Ferdinand Grapperhaus, Jr: Putting a Brave (and Smart) Face on the World’s New Constructions

Ferdinand Grapperhaus, Jr

PHYSEE CEO and co-founder: Ferdinand Grapperhaus, Jr

The building industry is one of the main contributors of greenhouse gas emissions. According to a 2019 report from the World Green Building Council, the energy used to heat, cool and light buildings accounts for 28 percent of global carbon emissions.

Ferdinand Grapperhaus, co-founder and CEO of PHYSEE, is working to change those gloomy figures. He and CTO Willem Kesteloo founded the company in 2014, as a spin-off of the oldest and largest Dutch public technical university, TU Delft. The university remains a shareholder and collaborator of PHYSEE via Delft Enterprises.

“The name PHYSEE comes from ‘physics’ and ‘seeing,’ so we make physics central to our perspective and try to make the world a better place,” Grapperhaus told Tech.eu. As a physics engineer, he credits a large part of the global climate crisis to buildings, which account for 40 percent of total global energy consumption — and he’s intent on accelerating an energy-neutral future, using dynamic façade solutions designed for user well-being and sustainable impacts.

PHYSEE creates SmartSkin façades and glass coatings featuring sensor and solar technology that can reduce a building’s energy consumption by up to 30 percent. The company has given new functionality to a material that’s been around for 5,000 years. It has developed two distinct glass coatings, one for use in residential and commercial building and another for greenhouses. The latter converts harmful UV light into photosynthetic active radiation — allowing for a seven percent increase in crop growth.

“Six years ago, we started with developing coatings, but right now we are an R&D company and a data company,” Grapperhaus said. “And the latter has been a pivot over the past six years, which I never anticipated.”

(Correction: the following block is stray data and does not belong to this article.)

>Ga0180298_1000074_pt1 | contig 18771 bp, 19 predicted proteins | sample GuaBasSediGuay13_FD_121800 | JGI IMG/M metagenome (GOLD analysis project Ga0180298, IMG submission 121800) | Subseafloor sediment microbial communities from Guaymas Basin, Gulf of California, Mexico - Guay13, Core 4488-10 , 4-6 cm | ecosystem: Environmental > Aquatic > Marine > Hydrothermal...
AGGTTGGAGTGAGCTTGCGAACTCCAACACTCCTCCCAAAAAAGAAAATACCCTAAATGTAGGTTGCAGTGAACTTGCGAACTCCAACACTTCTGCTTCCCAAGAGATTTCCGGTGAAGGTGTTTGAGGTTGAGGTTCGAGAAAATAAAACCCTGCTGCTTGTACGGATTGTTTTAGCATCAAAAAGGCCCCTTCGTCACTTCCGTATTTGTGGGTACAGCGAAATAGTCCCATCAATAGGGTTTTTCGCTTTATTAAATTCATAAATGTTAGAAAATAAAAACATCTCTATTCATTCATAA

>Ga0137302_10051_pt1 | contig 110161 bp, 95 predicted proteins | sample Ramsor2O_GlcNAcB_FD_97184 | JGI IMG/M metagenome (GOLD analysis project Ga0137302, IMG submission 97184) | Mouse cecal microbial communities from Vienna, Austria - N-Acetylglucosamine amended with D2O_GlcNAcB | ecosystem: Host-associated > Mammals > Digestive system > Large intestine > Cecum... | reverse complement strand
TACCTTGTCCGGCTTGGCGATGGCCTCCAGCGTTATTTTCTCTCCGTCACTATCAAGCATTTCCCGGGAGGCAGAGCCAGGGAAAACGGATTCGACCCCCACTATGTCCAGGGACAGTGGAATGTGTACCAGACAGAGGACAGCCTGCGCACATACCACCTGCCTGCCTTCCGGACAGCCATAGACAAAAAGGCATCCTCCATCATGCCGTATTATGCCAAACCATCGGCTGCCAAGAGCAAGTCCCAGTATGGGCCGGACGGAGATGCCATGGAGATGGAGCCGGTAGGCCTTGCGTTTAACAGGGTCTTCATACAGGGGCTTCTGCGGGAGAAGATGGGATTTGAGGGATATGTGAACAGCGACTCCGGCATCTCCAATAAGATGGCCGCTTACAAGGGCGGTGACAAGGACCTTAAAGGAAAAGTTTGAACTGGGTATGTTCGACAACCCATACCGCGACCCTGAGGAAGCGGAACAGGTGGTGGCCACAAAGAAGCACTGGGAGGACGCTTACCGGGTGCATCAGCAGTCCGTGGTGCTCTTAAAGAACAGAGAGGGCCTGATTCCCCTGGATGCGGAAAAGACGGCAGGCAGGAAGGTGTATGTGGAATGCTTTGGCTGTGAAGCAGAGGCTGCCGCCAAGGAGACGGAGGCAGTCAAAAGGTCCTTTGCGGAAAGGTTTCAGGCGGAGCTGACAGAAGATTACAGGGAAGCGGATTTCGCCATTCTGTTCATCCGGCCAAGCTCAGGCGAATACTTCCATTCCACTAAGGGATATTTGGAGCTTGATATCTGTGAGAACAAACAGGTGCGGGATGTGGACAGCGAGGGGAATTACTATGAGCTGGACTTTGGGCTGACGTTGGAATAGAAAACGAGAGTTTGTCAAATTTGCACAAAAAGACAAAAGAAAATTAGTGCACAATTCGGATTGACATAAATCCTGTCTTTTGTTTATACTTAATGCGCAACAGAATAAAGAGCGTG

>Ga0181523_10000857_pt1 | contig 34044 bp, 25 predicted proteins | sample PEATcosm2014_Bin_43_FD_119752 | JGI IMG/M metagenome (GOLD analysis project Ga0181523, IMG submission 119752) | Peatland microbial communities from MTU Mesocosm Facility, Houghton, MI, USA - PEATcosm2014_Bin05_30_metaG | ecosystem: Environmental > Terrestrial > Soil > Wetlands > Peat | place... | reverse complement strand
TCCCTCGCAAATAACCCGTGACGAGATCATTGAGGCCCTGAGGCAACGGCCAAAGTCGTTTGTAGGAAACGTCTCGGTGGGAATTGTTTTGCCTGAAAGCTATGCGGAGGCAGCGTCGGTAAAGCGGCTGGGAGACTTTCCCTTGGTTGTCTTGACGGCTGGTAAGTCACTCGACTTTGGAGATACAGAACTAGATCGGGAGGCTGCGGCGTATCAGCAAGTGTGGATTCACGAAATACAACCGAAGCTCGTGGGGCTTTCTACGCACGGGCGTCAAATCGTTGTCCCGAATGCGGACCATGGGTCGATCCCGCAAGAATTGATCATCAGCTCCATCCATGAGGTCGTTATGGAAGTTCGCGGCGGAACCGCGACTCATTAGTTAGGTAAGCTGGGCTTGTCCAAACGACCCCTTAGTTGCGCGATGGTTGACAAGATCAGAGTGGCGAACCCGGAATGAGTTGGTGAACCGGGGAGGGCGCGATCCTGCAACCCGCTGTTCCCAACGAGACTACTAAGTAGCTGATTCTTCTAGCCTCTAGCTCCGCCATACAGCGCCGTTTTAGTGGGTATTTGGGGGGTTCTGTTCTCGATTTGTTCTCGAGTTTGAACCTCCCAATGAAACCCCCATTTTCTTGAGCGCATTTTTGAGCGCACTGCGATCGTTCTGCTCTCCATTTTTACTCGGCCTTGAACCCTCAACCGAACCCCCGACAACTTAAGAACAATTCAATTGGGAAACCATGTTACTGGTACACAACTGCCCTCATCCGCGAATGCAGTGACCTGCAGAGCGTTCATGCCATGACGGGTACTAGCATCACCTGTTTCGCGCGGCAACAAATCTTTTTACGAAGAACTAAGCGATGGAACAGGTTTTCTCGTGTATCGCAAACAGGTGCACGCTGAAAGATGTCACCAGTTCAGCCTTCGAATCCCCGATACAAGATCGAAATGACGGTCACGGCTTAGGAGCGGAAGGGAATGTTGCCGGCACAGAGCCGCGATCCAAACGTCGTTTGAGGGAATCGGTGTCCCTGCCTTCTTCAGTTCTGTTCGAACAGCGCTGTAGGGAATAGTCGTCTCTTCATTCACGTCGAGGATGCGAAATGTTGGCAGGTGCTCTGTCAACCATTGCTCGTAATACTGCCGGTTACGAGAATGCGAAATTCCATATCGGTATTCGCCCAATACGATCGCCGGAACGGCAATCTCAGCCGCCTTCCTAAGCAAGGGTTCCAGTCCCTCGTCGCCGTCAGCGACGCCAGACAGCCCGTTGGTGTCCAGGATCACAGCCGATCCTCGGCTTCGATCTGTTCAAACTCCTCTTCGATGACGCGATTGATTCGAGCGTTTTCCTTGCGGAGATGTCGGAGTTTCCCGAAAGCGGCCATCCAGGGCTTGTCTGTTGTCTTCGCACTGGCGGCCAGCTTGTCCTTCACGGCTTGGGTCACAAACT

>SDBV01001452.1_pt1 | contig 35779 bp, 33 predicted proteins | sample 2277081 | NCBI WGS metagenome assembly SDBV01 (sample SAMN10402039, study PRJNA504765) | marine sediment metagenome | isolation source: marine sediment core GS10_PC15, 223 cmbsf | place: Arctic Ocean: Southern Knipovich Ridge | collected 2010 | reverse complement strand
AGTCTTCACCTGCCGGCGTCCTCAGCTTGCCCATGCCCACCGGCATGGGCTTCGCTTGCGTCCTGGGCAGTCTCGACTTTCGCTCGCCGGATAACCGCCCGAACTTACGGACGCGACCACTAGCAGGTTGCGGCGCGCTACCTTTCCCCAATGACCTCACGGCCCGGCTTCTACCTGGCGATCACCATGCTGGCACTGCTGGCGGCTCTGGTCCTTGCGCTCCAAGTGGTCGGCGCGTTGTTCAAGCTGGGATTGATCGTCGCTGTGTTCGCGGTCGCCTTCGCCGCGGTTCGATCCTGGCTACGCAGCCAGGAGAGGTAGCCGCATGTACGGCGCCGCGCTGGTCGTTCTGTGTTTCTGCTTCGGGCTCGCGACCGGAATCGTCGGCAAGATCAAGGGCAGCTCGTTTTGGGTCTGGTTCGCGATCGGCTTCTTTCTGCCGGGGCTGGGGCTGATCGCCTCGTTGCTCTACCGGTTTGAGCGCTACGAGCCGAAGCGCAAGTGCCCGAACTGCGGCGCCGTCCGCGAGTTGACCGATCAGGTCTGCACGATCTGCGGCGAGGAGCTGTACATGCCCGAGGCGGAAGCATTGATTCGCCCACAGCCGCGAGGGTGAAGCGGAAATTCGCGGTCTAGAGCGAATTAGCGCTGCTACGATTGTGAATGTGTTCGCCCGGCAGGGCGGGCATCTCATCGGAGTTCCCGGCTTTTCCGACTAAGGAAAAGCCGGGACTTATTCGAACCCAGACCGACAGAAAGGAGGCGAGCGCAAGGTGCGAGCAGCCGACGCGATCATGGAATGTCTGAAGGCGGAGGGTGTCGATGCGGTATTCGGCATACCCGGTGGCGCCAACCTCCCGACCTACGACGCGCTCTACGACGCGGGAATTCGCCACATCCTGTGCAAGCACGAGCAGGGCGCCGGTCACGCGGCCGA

The company works with manufacturers, providing the sensors and solar components. Then PHYSEE offers a data service which ties everything together. The PhyseeHub stores and processes localised data from the SmartSkins to generate actionable insights. Sun-shading and façade ventilation are controlled by automatic actuators to take advantage of natural light, cutting costs by reducing the need for heating, cooling and artificial lighting.

“The projects that we are actually selling right now have a payback time within five years, which makes it a very attractive prospect for our customers,” Grapperhaus said. “And besides the value proposition, they enable our customers to build in a much more energy-friendly way.

“And if we can now scale our business with the right funding, we can set up different commercial activities in different countries by actually increasing the speed of adaptation and also disrupting the building energy markets.”

PHYSEE was named as the Dutch start-up of the year when it launched and as Europe’s best energy start-up the following year. It won the World Postcode Lottery Green Challenge in 2016 and was selected by the Dutch Chamber of Commerce as the Netherland’s most innovative company in the in 2019.

This recognition has helped PHYSEE secure $14.7m over five funding rounds, including investor support from Phase2.Earth, Adunare, Job Dura and EDGE Technologies. The latest injection of growth capital, totalling $9.3m, was finalised early this year.

“The fact that we have been able to quickly close the second half of our Series A investment round by attracting capital from new and existing investors, is a testament to PHYSEE’s potential and the focus from leading real estate developers to invest in sustainable and comfort-increasing technology. We look forward to deploying this new capital to accelerate the roll-out of our smart and sustainable building platform and to speed-up the commercialisation of our light-converting coatings.”

The company refers to employees as PHYSEEonairs, and it’s a tight-knit group where corporate culture and product development is continuously shaped by weekly safe-space, brainstorming sessions. The multi-disciplinary team, which is 30 percent female, is made up of 12 nationalities fluent in eight languages.

“We have been swimming against the tide for six years because we see that things can — and must — be done differently,” Grapperhaus said. “We spend 90 percent of our time in buildings and for a more sustainable future, we need to develop and use them in an innovative way, both at home and in the office.”

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